Fast forward to the present day and in a bittersweet parallel, we find Calista struggling with her own ‘raison d’etre’, now that her family seems to have discovered their independence, her job as a full time mother is taking on a new background role and her career composing film scores has been confined to back burners of time. Can it be that she is able to manipulate and call upon that one final endgame, which will offer a lifeline to stave off her own personal lengthening shadows and approaching sands of time.
There are many background characters, who although they all have their part to play, don’t form an intrinsic part of the wider story. However, the principle characters are multi-faceted, well developed and defined, quite relatable and easy to invest in. Calista manages to connect with Wilder, Diamond and their wives with an innocence and naivety which is really surprising, drawing them out and forcing them to interact honestly with each other, in ways which they hadn’t done for some time. There is a vulnerability and emotional complexity about them which is both poignant and touching. Scratch the surface and there is a genuine depth and inclusivity. The scene between Wilder and Calista at the cheese farm, is definitely one to look out for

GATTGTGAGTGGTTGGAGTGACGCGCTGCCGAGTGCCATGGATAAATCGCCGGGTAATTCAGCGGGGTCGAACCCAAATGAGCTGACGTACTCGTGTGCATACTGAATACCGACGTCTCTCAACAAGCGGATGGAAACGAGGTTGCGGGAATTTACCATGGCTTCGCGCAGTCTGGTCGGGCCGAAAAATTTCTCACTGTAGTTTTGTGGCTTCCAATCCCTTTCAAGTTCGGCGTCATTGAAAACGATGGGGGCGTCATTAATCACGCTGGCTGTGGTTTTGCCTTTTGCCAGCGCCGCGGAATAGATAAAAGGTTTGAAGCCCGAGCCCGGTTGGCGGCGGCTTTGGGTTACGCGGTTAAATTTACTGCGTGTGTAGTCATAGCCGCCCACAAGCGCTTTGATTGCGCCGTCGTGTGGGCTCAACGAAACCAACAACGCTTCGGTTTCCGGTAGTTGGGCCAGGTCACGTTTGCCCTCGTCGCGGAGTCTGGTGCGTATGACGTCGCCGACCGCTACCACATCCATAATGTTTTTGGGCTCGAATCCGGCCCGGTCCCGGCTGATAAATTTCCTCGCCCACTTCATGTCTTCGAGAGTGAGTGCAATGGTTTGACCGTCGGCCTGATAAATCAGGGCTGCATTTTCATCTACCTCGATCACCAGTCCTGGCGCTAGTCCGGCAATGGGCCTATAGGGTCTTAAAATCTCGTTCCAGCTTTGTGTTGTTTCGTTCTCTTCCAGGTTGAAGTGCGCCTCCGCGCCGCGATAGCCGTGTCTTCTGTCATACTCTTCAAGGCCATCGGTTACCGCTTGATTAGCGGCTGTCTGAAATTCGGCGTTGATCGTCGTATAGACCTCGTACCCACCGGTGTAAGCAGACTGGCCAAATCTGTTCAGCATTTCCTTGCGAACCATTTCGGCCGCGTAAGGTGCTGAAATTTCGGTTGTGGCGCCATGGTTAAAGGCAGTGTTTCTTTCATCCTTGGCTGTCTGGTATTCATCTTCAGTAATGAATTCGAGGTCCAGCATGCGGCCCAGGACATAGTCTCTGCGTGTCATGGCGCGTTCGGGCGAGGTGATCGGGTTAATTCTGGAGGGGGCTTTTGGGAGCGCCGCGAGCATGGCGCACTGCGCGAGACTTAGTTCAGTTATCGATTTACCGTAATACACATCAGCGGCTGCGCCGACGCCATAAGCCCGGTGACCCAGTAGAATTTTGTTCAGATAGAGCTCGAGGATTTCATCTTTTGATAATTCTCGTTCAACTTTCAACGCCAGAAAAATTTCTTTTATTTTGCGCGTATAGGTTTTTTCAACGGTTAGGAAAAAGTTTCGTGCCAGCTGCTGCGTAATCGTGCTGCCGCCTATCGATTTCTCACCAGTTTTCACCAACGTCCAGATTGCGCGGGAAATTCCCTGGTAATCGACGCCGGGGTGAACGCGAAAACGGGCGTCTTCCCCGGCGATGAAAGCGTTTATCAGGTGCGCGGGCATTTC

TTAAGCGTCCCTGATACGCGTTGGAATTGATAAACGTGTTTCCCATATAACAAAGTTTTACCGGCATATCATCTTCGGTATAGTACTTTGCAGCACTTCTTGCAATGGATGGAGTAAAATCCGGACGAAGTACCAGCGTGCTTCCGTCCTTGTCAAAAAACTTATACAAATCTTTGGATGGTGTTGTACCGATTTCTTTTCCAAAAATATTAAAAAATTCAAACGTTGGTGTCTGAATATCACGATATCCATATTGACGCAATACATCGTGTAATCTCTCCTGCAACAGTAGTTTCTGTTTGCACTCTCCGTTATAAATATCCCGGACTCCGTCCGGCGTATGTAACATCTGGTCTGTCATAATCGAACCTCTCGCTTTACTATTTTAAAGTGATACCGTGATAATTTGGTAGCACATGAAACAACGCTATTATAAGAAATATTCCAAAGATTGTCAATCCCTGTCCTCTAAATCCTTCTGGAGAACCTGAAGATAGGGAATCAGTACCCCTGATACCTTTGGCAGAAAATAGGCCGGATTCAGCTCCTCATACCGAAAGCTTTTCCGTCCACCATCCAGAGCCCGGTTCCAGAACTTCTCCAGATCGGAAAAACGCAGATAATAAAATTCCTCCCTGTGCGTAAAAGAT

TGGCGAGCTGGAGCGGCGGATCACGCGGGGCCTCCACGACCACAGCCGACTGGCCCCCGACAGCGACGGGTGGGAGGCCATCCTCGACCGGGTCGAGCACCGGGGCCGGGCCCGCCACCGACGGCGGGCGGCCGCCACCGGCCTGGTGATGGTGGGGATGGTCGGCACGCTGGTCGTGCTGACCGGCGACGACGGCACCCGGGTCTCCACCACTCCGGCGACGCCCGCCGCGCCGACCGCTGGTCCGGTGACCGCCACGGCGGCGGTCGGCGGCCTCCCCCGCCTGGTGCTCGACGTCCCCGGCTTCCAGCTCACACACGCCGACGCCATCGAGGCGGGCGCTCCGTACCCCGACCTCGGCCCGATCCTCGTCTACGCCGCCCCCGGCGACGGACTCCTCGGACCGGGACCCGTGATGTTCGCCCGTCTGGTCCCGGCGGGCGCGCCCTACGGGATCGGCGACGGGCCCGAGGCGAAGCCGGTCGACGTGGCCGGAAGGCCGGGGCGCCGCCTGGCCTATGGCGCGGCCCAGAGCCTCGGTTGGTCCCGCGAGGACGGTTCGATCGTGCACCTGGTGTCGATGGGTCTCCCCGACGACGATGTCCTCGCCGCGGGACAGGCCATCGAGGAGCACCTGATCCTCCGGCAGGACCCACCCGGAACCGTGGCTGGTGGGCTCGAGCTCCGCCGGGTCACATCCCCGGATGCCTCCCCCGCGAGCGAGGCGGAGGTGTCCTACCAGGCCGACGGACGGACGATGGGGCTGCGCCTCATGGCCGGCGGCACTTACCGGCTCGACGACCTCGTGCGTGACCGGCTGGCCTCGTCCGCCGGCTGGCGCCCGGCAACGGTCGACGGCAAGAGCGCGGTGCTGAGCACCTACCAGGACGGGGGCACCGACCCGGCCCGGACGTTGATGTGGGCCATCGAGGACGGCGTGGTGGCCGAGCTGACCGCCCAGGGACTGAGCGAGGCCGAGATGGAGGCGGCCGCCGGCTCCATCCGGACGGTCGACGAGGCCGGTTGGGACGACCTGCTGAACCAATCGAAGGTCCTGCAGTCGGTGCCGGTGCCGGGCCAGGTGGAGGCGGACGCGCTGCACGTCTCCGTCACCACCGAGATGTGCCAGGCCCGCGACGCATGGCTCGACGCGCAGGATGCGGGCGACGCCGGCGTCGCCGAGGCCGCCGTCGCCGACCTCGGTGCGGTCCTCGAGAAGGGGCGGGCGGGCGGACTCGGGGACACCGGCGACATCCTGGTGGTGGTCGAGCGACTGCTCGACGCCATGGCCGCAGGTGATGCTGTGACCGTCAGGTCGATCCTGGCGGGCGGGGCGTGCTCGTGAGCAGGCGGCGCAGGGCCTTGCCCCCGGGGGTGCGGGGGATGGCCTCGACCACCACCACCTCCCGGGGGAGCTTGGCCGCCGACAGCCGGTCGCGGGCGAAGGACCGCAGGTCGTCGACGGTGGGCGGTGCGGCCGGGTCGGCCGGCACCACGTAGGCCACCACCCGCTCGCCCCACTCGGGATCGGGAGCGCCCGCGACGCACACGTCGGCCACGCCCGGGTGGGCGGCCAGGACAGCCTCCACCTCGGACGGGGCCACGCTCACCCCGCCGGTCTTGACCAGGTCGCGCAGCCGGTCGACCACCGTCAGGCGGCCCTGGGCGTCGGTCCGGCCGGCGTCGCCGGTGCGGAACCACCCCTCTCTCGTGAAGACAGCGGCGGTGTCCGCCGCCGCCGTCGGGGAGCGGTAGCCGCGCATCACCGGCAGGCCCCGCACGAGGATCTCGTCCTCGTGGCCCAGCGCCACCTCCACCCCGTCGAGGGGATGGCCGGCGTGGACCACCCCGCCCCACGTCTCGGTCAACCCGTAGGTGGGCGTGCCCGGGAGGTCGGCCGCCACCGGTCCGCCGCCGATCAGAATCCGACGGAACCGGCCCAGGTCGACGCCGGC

When I came to this story, I knew very little about the legend that is Billy Wilder and I was familiar with just a small handful of the many films he had made. To some extent this is simply a potted memoir of the man, however introducing the fictional character of Calista to the equation, has give the words an added dimension. The icing on the cake of this story, which rather reads like a film script itself, would be to see the book optioned for film in the future, thus completing that third dimension.
A complimentary hardcover edition of this book, was awarded as a competition win and made available by TripFiction
Any thoughts or comments are my own personal opinion and I am in no way being monetarily compensated for this, or any other article which promotes this book or its author.
I personally do not agree with ‘rating’ a book, as the overall experience is all a matter of personal taste, which varies from reader to reader. However some review sites do demand a rating value, so when this review is posted to such a site, it will attract a well deserved 4 out of 5 stars!